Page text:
any alien held in custody pursuant to an order of deportation may obtain judicial review thereof by habeas corpus proceedings.

 Section 401(e) of the AEDPA struck that language and section 440(a) provided for a new section 106(a)(10):

 

(10) Any final order of deportation against an alien who is deportable by reason of having committed [certain crimes, including aggravated felonies and controlled substance offenses] shall not be subject to review by any court.

 8 U.S.C. § 1105a(a)(10). Hence, the provision permitting judicial review of deportation orders by a petition for writ of habeas corpus was eliminated and replaced by a provision barring review "by any court" of final deportation orders issued against aliens convicted of certain crimes.

 3. Section 2241

 Section 2241 of Title 28 of the United States Code provides in part as follows:

 

(a) Writs of habeas corpus may be granted by the Supreme Court, any justice thereof, the district courts and any circuit judge within their respective jurisdictions. . . . .

 

(c) The writ of habeas corpus shall not extend to a prisoner unless . . . he is in custody in violation of the Constitution or laws or treaties of the United States . . . .

 28 U.S.C. §§ 2241(a), (c)(3). The AEDPA did not expressly purport to modify section 2241.

 B. The Facts

 Yesil is a 35-year old native of Turkey who resides in New York City, within the Southern District of New York. (Pet. Mem. at 3; see R. 234, 262, 268). *fn2" He entered the United States on a student visa in 1979, when he was 16 years old. (R. 286, 289). On August 21, 1987, he married a United States citizen (R. 105), and on November 17, 1987, he applied for status as a lawful permanent resident on the basis of that marriage. (R. 108-10). His application was granted on March 25, 1988. (R. 114).

 Unfortunately, however, Yesil became involved in the illegal distribution of drugs in or about April 1987. (Return, Exh. 2). He was indicted in the United States District Court for the Middle District of Florida in March 1990 for conspiracy to distribute cocaine. (R. 241-49). Following a plea of guilty, Yesil was convicted in November 1990 of aiding and abetting the distribution of one kilogram of cocaine. (R. 240, 250; see Return, Exh. 2). He was sentenced to a six-year term of imprisonment, a three-year term of special parole, and fined $ 150,000. (Id.).

 Yesil began cooperating with law enforcement authorities after he was indicted. (R. 116, 124). The Broward County Sheriff's Office, the State Attorney's Office for the 17th Judicial Circuit of Florida, the Fort Lauderdale Police Department, the Federal Bureau of Investigation, and the United States Attorney for the Middle District of Florida have acknowledged his cooperation and "valuable assistance." (R. 115-31). His efforts, which included working undercover and making "headway in infiltrating" a cocaine and heroin organization, helped lead to "many arrests and multi-kilogram drug confiscations." (R. 116, 118, 124-25; see also R. 131). The United States Attorney for the Middle District of Florida personally wrote a letter attesting to Yesil's "significant cooperation." (R. 130-31). Moreover, "the bulk of [Yesil's] cooperation occurred subsequent to [his] sentence and [was] unrewarded cooperation." (R. 133). *fn3"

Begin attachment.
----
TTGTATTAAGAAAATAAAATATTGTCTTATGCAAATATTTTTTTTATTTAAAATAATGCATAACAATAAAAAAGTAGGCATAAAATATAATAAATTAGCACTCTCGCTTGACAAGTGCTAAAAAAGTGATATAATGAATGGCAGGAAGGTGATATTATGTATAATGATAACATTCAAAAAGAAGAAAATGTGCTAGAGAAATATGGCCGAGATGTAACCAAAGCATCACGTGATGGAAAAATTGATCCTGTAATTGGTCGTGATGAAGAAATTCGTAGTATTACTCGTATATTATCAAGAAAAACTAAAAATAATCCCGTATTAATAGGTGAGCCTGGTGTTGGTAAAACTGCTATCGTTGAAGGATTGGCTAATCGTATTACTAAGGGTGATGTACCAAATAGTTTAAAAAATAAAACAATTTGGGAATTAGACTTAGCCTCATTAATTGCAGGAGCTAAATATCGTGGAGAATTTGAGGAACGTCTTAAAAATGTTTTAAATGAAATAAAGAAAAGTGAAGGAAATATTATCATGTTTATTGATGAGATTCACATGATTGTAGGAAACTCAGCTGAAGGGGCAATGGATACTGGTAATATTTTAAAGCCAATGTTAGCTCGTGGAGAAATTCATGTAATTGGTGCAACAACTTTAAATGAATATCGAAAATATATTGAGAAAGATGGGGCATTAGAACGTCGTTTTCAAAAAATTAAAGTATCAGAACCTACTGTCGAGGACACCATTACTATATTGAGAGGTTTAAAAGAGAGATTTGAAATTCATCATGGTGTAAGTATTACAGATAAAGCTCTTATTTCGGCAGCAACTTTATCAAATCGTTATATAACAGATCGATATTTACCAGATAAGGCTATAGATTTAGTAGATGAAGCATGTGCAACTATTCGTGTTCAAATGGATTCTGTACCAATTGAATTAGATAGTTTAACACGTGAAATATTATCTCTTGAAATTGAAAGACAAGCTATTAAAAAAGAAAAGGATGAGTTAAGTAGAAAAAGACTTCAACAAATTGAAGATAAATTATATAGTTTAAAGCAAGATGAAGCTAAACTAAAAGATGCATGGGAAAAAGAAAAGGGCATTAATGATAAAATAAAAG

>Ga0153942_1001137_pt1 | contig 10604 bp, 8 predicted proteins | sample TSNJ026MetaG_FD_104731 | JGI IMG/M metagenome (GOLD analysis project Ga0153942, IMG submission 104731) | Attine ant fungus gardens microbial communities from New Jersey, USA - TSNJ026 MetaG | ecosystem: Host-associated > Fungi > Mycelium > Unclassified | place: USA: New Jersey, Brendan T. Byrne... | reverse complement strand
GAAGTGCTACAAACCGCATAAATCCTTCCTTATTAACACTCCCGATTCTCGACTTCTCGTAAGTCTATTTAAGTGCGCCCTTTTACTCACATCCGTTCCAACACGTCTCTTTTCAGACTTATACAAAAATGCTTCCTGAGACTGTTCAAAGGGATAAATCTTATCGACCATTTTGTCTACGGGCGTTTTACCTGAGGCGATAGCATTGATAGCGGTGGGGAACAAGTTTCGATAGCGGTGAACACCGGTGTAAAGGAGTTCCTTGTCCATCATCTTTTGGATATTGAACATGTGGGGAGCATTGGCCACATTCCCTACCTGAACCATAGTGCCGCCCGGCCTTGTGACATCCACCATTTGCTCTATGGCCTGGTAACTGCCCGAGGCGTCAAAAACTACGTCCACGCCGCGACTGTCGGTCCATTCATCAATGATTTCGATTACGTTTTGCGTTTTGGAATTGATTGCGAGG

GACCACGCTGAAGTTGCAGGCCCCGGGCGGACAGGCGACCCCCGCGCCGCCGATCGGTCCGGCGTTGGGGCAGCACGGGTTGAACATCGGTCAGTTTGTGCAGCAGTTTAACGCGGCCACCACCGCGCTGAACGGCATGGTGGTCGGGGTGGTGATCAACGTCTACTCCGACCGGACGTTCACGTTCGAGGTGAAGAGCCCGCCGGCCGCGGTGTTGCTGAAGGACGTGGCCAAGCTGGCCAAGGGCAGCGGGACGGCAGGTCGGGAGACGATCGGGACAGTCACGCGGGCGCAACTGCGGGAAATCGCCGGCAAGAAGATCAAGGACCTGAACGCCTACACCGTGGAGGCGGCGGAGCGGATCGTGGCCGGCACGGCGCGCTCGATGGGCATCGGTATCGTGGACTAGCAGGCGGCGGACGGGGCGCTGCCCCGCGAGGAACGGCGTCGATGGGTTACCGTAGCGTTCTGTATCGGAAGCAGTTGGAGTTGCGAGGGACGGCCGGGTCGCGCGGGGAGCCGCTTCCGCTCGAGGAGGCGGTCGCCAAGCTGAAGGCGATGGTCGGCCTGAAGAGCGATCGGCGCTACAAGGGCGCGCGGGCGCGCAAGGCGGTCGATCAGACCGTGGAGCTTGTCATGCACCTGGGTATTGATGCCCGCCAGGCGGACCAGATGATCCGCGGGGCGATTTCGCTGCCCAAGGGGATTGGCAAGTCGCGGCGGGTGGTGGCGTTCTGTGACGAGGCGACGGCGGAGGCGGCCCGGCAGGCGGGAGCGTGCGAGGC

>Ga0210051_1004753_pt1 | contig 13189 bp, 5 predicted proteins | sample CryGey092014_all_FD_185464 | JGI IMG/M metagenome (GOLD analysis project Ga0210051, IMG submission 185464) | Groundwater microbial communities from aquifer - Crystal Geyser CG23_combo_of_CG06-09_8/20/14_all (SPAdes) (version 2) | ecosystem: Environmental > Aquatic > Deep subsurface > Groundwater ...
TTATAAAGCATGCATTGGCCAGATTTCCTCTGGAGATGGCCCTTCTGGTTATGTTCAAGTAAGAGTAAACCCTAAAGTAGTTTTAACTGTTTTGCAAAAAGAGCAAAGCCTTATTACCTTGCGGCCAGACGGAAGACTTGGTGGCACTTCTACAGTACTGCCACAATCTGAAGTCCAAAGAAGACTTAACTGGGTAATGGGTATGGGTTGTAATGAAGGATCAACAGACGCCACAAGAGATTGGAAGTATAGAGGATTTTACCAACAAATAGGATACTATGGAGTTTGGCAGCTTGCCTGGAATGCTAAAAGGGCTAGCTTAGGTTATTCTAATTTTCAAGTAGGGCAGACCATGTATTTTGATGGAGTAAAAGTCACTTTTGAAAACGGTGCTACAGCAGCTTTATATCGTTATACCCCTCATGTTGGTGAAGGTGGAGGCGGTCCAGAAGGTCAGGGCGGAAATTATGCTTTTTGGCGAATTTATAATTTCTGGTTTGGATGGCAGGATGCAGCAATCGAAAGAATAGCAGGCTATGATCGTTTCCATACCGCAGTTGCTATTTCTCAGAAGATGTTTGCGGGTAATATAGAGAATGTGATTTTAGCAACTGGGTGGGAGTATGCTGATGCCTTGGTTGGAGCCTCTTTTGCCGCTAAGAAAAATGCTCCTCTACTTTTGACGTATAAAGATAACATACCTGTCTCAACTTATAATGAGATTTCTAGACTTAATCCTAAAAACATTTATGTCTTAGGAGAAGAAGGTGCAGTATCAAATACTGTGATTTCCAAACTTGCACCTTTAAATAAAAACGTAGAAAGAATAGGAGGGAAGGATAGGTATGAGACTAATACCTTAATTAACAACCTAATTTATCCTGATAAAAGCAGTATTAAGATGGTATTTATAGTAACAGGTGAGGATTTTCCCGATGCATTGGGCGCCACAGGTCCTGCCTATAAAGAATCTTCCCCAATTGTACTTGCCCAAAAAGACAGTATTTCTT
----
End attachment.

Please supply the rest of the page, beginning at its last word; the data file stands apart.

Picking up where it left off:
In July 1986, Yesil founded a contact lens and eyewear company in Florida called Lens Express. (R. 95, 135, 137; compare R. 140 (listing Lens Express as an employer), 283 (same)). It eventually became a "very successful venture" that employed some 250 people. (R. 135). Yesil recently sold the company and started a new business, which employs 25 American workers and uses the services of some 1,600 sales representatives. (Pet. Mem. at 5). *fn4"

 C. The Initial Deportation Proceedings

 As Yesil was completing his term of imprisonment at the Federal Correctional Institution in Oakdale, Louisiana, INS commenced deportation proceedings against him based on his 1990 drug conviction. Consequently, he was continued in custody for some four or five months in connection with the deportation proceedings. On January 5, 1994, INS served an order to show cause and notice of hearing on him at Oakdale. (R. 359-65). The order to show cause, which charged Yesil with being deportable pursuant to section 241(a)(2)(A)(iii) of the INA, 8 U.S.C. § 1251(a)(2)(A)(iii), on the basis of his conviction for an "aggravated felony," was filed with the Office of the Immigration Judge of the Executive Office for Immigration Review in Oakdale on January 21, 1994. (R. 358-65).

 The IJ held several hearings, both in person and by telephone. (R. 208-39). Yesil moved to change venue of the deportation proceedings from Louisiana to New York, but the motion was denied because the IJ wanted to resolve the issue of deportability first. (R. 218-23, 237, 341 ("The court will consider a Change of Venue after Deportation has been resolved and only if the alien is eligible for relief from Deportation.")). On April 12, 1994, Yesil was released from custody on a $ 20,000 bond. (R. 351, 353). He returned to New York City, where he and family members resided and where he was serving his term of special parole under the supervision of the United States Probation Office. (R. 337-38, 348).

 On August 31, 1994, the IJ issued a written decision denying petitioner's motion to change venue and ordering him deported from the United States. (R. 204-07). He held that an alien was required to be a lawful permanent resident for seven years before being eligible for a waiver pursuant to section 212(c). (R. 206). Although he noted the existence of Second Circuit law to the contrary, the IJ concluded that he was not bound by Second Circuit law. (Id.). The IJ wrote: